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Study finds no direct link between North Atlantic Ocean currents, sea level along New England Coast

by Woods Hole Oceanographic Institution 17 Jun 2019 12:43 UTC
Study finds no direct link between North Atlantic Ocean currents, sea level along New England Coast © Ethan Daniels, Shutterstock

A new study by the Woods Hole Oceanographic Institution (WHOI) clarifies what influence major currents in the North Atlantic have on sea level along the northeastern United States. The study, published June 13 in the journal Geophysical Research Letters, examined both the strength of the Atlantic Meridional Overturning Circulation (AMOC)—a conveyor belt of currents that move warmer waters north and cooler waters south in the Atlantic—and historical records of sea level in coastal New England.

"Scientists had previously noticed that if the AMOC is stronger in a given season or year, sea levels in the northeast U.S. go down. If the AMOC weakens, average sea levels rise considerably," says Chris Piecuch, a physical oceanographer at WHOI and lead author on the paper. "During the winter of 2009-2010, for example, we saw the AMOC weaken by 30 percent. At the same time, sea level in our region rose by six inches. That doesn't sound like a lot, but a half-foot of sea level rise, held for months, can have serious coastal impacts."

"But, it's been unclear whether those two things—coastal sea level and the AMOC—are linked by cause and effect," adds Piecuch. Although the study confirmed that AMOC intensity and sea level seem to change at the same time, it found that neither directly causes changes in the behavior of the other. Instead, both seem to be controlled simultaneously by variability in major weather patterns over the North Atlantic, such as the North Atlantic Oscillation (NAO).

"Changes in the NAO alter both AMOC and sea level separately," says Piecuch. "As the NAO changes, it affects the trade winds, which blow from the east across the tropical Atlantic. When the NAO is high, the trade winds are stronger than normal, which in turn strengthens AMOC. But at the same time, the westerly winds over New England are also stronger than usual. Together with unusually high air pressure on the northeast coast, this lowers the average sea level. It's wind and pressure that are driving both phenomena."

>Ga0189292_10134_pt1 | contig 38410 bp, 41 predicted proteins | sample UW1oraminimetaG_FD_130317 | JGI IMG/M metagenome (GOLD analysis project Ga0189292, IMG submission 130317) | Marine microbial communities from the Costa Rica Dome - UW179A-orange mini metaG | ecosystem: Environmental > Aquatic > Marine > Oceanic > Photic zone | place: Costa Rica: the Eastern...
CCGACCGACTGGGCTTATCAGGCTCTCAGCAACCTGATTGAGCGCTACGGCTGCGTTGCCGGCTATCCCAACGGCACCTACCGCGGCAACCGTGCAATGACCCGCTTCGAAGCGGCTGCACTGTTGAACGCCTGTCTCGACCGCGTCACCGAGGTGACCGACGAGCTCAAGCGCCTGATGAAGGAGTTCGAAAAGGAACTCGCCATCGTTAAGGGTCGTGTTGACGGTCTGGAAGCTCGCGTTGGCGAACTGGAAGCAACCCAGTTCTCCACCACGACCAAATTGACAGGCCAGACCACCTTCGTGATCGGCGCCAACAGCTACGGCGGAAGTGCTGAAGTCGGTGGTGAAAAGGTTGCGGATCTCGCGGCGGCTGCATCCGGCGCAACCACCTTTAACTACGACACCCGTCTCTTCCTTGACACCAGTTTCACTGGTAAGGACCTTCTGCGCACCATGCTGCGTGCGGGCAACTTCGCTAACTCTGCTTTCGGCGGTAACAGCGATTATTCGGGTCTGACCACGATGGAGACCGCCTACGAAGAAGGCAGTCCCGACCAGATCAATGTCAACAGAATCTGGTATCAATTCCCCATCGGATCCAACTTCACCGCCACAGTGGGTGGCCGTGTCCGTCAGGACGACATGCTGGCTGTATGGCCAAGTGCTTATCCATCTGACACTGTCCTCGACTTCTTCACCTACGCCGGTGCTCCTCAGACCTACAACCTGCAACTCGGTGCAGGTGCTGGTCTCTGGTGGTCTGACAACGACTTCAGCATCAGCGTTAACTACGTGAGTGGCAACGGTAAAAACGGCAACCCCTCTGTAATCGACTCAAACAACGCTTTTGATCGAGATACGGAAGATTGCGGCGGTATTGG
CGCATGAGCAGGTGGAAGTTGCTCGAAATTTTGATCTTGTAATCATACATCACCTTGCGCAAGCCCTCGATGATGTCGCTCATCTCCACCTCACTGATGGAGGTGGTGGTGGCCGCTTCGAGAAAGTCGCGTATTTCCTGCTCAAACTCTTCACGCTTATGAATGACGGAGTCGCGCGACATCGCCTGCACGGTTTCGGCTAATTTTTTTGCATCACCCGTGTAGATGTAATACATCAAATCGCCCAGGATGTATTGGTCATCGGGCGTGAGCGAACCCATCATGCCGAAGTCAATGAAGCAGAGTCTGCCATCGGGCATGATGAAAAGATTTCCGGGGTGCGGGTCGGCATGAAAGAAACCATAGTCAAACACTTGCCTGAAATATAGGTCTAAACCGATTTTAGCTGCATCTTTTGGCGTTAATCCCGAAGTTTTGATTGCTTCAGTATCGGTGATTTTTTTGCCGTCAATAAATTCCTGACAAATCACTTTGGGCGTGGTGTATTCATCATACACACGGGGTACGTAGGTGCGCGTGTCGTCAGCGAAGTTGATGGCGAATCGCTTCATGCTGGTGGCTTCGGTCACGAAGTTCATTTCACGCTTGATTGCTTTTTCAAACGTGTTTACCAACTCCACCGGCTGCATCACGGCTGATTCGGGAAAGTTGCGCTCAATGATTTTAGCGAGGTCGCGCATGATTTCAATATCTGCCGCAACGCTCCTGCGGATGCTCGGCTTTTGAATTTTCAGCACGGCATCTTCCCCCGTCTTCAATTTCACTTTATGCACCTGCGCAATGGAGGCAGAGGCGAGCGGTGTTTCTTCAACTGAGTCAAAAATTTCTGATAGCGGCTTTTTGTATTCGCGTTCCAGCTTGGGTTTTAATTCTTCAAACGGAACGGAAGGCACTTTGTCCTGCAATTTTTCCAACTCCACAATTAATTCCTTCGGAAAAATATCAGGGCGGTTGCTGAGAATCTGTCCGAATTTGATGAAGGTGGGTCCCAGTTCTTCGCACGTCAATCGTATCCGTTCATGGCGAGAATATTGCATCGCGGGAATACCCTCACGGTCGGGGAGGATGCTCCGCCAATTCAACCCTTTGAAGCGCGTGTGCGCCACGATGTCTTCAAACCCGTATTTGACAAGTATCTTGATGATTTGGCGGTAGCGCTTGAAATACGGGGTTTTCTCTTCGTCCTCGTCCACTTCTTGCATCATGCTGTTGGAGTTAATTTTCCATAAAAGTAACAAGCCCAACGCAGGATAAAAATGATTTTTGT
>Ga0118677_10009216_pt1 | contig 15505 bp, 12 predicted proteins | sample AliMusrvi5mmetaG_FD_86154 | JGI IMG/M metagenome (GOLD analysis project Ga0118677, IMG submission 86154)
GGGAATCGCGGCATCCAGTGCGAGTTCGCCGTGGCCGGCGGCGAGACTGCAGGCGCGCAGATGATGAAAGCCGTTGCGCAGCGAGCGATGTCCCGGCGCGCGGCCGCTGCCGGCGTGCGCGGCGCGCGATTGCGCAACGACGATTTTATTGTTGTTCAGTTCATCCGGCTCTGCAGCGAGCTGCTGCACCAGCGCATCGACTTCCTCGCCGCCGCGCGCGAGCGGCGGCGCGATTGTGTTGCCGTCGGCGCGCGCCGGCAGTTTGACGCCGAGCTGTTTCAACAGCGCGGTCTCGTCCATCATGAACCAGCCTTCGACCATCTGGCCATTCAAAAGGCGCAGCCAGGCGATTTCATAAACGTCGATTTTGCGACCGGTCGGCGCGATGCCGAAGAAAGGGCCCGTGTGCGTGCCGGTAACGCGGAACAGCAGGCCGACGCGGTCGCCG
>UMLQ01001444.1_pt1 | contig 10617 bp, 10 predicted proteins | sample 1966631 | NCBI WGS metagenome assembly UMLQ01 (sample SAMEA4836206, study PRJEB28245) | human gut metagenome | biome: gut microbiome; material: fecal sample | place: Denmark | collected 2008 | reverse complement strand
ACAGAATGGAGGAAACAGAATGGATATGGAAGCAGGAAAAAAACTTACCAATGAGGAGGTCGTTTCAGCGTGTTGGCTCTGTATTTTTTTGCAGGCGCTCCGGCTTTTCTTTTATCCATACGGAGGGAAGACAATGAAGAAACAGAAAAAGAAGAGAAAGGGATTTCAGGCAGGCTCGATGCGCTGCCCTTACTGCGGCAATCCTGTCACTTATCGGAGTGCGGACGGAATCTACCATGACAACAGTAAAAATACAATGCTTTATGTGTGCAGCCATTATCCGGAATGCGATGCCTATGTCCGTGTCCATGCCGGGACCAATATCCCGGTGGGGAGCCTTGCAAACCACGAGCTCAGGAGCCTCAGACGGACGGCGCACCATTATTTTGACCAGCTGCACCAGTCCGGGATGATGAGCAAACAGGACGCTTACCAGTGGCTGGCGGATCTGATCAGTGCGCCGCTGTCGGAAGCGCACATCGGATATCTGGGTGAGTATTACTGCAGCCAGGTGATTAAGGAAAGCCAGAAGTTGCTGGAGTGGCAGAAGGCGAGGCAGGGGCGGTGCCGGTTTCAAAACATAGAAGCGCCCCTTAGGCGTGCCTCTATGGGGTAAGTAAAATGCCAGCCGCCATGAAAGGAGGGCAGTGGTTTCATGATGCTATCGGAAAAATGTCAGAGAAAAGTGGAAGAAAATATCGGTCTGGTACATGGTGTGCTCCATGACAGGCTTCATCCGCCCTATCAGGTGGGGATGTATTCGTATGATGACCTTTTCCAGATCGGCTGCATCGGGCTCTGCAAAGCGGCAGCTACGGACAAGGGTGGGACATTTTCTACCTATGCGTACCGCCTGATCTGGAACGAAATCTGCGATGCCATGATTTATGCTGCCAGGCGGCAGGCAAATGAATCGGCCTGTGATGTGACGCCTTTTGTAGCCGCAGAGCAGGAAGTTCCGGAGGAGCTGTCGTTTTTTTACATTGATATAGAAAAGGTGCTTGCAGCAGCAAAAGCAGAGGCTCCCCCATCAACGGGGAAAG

According to Piecuch, a study like this was not even possible until recently. For the past few decades, satellite imagery has given scientists a record of movement at the ocean's surface, but has been unable to detect currents below the surface. Starting in 2004, however, an international team of scientists began maintaining a chain of instruments that stretch across the Atlantic between Florida and Morocco. The instruments, which are collectively called the RAPID array, hold a variety of sensors that measure currents, salinity, and temperature. "RAPID doesn't resolve the details of every individual current along the way, but it does give us the sum total of the ocean's behavior, which is what the AMOC represents," Piecuch notes.

These findings are particularly important for residents along the northeast coast of the U.S., he adds. Existing climate models suggest sea levels will rise globally in the next century due to climate change, but that sea level rise on the New England coast will be greater than the global average. Scientists have traditionally assumed that the heighted future sea level rise in the northeast U.S. is inextricably tied to a weakening of the AMOC, which the climate models also predict. But, given the study's findings, that assumption might need to be revisited, Piecuch says. "The problem right now is that we only have about 13 years of AMOC data to work with. To get a better sense of how these two things relate to one another in the long term, we'll need to wait for a longer stretch of observational records to become available," he says.

Also collaborating on the study were Glen G. Gawarkiewicz and Jiayan Yang of WHOI; Sönke Dangendorf of Universität Siegen in Germany; and Christopher M. Little and Rui M. Ponte of Atmospheric and Environmental Research, Inc.

The work was supported by National Science Foundation awards OCE-1558966, OCE-1834739, and OCE-1805029; NASA contract NNH16CT01C; and the J. Lamar Worzel Assistant Scientist Fund and the Penzance Endowed Fund in Support of Assistant Scientists at the Woods Hole Oceanographic Institution.

This article has been provided by the courtesy of Woods Hole Oceanographic Institution.

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